Wealth status and sex differential of household head: implication for source of drinking water in Nigeria

Type Journal Article - Archives of Public Health
Title Wealth status and sex differential of household head: implication for source of drinking water in Nigeria
Volume 73
Issue 1
Publication (Day/Month/Year) 2015
Page numbers 58
URL https://archpublichealth.biomedcentral.com/articles/10.1186/s13690-015-0105-9
Source of potable water has implication on the population health. Availability of Improved Drinking Water Sources (IDWS) is a problem in developing countries, but variation exists across segments of the population. This study therefore examined the relationship between wealth status, sex of household head and source of potable water.

The 2013 Nigeria Demographic and Health Survey data was used. A representative sample of 40,680 households was selected for the survey, with a minimum target of 943 completed interviews per state covering the entire population residing in non-institutional dwelling units in the country. Households where information on drinking water sources was not reported were excluded, thus reducing the sample to 38021. The dependent and key independent variables were IDWS and Wealth Index respectively. Data were analysed using Chi-square and binary logistic regression (α = .05).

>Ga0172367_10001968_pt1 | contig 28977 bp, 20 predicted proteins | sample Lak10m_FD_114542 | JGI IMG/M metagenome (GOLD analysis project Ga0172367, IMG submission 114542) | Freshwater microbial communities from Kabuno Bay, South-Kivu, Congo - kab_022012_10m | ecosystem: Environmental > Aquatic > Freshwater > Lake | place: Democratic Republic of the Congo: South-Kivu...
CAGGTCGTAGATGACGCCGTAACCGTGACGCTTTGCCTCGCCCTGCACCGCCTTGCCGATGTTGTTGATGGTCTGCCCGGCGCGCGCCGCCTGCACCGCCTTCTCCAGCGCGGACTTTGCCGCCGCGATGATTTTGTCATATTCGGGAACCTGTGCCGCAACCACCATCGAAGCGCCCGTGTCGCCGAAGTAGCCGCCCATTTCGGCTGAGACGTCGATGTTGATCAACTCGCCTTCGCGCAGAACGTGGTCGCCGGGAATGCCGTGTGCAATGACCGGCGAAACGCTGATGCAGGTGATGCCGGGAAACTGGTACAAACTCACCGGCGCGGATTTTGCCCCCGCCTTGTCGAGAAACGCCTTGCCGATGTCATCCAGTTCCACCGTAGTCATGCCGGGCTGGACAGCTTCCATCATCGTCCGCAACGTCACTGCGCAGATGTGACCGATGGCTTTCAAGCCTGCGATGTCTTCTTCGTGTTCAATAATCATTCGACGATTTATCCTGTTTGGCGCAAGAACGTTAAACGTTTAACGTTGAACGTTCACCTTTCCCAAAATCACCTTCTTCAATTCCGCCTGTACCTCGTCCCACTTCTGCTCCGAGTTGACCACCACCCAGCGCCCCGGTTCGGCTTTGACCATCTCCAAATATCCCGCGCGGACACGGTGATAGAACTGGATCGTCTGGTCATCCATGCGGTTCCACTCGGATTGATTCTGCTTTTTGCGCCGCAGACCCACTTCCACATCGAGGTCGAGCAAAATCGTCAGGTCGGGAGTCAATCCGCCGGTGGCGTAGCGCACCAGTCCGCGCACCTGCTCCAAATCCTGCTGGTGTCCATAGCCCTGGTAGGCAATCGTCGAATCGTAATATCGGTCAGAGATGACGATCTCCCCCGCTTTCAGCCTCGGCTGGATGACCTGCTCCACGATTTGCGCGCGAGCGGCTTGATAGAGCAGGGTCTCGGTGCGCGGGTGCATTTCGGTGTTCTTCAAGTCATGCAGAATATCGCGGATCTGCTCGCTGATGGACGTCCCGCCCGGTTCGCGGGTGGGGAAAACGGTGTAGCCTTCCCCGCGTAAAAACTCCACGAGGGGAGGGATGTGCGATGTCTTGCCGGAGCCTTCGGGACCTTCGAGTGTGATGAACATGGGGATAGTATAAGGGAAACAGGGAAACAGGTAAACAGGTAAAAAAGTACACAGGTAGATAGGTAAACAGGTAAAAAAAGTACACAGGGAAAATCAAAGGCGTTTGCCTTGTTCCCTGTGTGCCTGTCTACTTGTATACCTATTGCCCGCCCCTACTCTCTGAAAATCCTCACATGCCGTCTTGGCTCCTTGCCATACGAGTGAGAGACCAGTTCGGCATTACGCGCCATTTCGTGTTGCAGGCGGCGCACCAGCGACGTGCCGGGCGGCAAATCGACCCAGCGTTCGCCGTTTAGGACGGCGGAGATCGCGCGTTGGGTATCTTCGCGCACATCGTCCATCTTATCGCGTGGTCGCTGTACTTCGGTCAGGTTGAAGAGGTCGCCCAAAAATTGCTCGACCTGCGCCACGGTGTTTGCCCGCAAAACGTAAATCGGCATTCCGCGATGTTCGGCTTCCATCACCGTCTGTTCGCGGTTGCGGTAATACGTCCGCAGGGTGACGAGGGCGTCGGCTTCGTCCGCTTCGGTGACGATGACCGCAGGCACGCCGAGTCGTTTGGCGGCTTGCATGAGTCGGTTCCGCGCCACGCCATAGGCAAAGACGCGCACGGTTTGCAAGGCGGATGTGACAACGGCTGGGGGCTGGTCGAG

Households that used IDWS were headed by females (66.7 %) than males (58.7 %). Highest proportion of households who used IDWS was found in the rich wealth index group (76.7 %). The likelihood of using IDWS was higher in household headed by females (OR = 1.41; C.I = 1.33–1.49, p <0.001). Households that belong to rich wealth index and middle class were 5.06(C.I = 4.81–5.32, p <0.001) and 2.62(C.I = 2.46–2.78, p <0.001) respectively times more likely to IDWS than the poor. This pattern was sustained when other confounding variables were introduced into the regression equation as control.

Households headed by women used improved drinking water sources than those headed by men. However, wealth index has strong influence on the strength of relationship between sex of household head and improved drinking water sources.

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